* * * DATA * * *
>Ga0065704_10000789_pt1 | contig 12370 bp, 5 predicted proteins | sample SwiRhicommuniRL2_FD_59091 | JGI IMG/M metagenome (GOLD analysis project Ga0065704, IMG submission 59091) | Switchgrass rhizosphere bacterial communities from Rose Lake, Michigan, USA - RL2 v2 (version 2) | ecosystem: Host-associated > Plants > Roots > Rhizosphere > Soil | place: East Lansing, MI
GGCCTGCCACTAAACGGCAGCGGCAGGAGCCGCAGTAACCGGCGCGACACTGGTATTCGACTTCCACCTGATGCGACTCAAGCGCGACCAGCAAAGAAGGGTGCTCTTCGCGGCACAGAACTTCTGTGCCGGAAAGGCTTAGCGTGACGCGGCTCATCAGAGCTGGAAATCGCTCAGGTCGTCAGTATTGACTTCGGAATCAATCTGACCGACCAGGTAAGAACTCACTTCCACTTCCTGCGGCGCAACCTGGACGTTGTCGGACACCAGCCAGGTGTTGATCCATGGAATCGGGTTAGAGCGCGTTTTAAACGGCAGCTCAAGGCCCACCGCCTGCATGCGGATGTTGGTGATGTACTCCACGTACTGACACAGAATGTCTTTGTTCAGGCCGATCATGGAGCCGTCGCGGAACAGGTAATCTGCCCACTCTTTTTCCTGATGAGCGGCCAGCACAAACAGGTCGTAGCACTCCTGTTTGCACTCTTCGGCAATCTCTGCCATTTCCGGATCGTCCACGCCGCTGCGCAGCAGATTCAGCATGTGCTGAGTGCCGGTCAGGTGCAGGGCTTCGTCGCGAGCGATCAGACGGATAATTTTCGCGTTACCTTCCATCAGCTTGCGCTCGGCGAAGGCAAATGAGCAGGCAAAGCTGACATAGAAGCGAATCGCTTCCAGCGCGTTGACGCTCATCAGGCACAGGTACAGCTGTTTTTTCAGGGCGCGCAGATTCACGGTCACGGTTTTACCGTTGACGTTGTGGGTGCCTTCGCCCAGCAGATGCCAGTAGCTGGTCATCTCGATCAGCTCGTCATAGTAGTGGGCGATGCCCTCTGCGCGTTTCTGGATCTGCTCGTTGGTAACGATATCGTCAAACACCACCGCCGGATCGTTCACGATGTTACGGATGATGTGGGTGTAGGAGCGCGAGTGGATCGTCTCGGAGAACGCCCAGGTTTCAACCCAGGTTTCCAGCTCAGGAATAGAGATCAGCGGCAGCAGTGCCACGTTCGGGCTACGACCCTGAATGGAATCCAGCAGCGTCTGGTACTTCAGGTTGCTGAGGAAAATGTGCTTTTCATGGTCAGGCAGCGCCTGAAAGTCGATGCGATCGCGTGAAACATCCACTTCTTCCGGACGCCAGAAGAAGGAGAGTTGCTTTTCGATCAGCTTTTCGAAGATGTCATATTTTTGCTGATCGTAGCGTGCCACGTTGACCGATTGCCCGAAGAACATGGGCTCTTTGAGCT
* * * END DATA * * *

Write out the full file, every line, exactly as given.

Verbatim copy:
>Ga0065704_10000789_pt1 | contig 12370 bp, 5 predicted proteins | sample SwiRhicommuniRL2_FD_59091 | JGI IMG/M metagenome (GOLD analysis project Ga0065704, IMG submission 59091) | Switchgrass rhizosphere bacterial communities from Rose Lake, Michigan, USA - RL2 v2 (version 2) | ecosystem: Host-associated > Plants > Roots > Rhizosphere > Soil | place: East Lansing, MI
GGCCTGCCACTAAACGGCAGCGGCAGGAGCCGCAGTAACCGGCGCGACACTGGTATTCGACTTCCACCTGATGCGACTCAAGCGCGACCAGCAAAGAAGGGTGCTCTTCGCGGCACAGAACTTCTGTGCCGGAAAGGCTTAGCGTGACGCGGCTCATCAGAGCTGGAAATCGCTCAGGTCGTCAGTATTGACTTCGGAATCAATCTGACCGACCAGGTAAGAACTCACTTCCACTTCCTGCGGCGCAACCTGGACGTTGTCGGACACCAGCCAGGTGTTGATCCATGGAATCGGGTTAGAGCGCGTTTTAAACGGCAGCTCAAGGCCCACCGCCTGCATGCGGATGTTGGTGATGTACTCCACGTACTGACACAGAATGTCTTTGTTCAGGCCGATCATGGAGCCGTCGCGGAACAGGTAATCTGCCCACTCTTTTTCCTGATGAGCGGCCAGCACAAACAGGTCGTAGCACTCCTGTTTGCACTCTTCGGCAATCTCTGCCATTTCCGGATCGTCCACGCCGCTGCGCAGCAGATTCAGCATGTGCTGAGTGCCGGTCAGGTGCAGGGCTTCGTCGCGAGCGATCAGACGGATAATTTTCGCGTTACCTTCCATCAGCTTGCGCTCGGCGAAGGCAAATGAGCAGGCAAAGCTGACATAGAAGCGAATCGCTTCCAGCGCGTTGACGCTCATCAGGCACAGGTACAGCTGTTTTTTCAGGGCGCGCAGATTCACGGTCACGGTTTTACCGTTGACGTTGTGGGTGCCTTCGCCCAGCAGATGCCAGTAGCTGGTCATCTCGATCAGCTCGTCATAGTAGTGGGCGATGCCCTCTGCGCGTTTCTGGATCTGCTCGTTGGTAACGATATCGTCAAACACCACCGCCGGATCGTTCACGATGTTACGGATGATGTGGGTGTAGGAGCGCGAGTGGATCGTCTCGGAGAACGCCCAGGTTTCAACCCAGGTTTCCAGCTCAGGAATAGAGATCAGCGGCAGCAGTGCCACGTTCGGGCTACGACCCTGAATGGAATCCAGCAGCGTCTGGTACTTCAGGTTGCTGAGGAAAATGTGCTTTTCATGGTCAGGCAGCGCCTGAAAGTCGATGCGATCGCGTGAAACATCCACTTCTTCCGGACGCCAGAAGAAGGAGAGTTGCTTTTCGATCAGCTTTTCGAAGATGTCATATTTTTGCTGATCGTAGCGTGCCACGTTGACCGATTGCCCGAAGAACATGGGCTCTTTGAGCT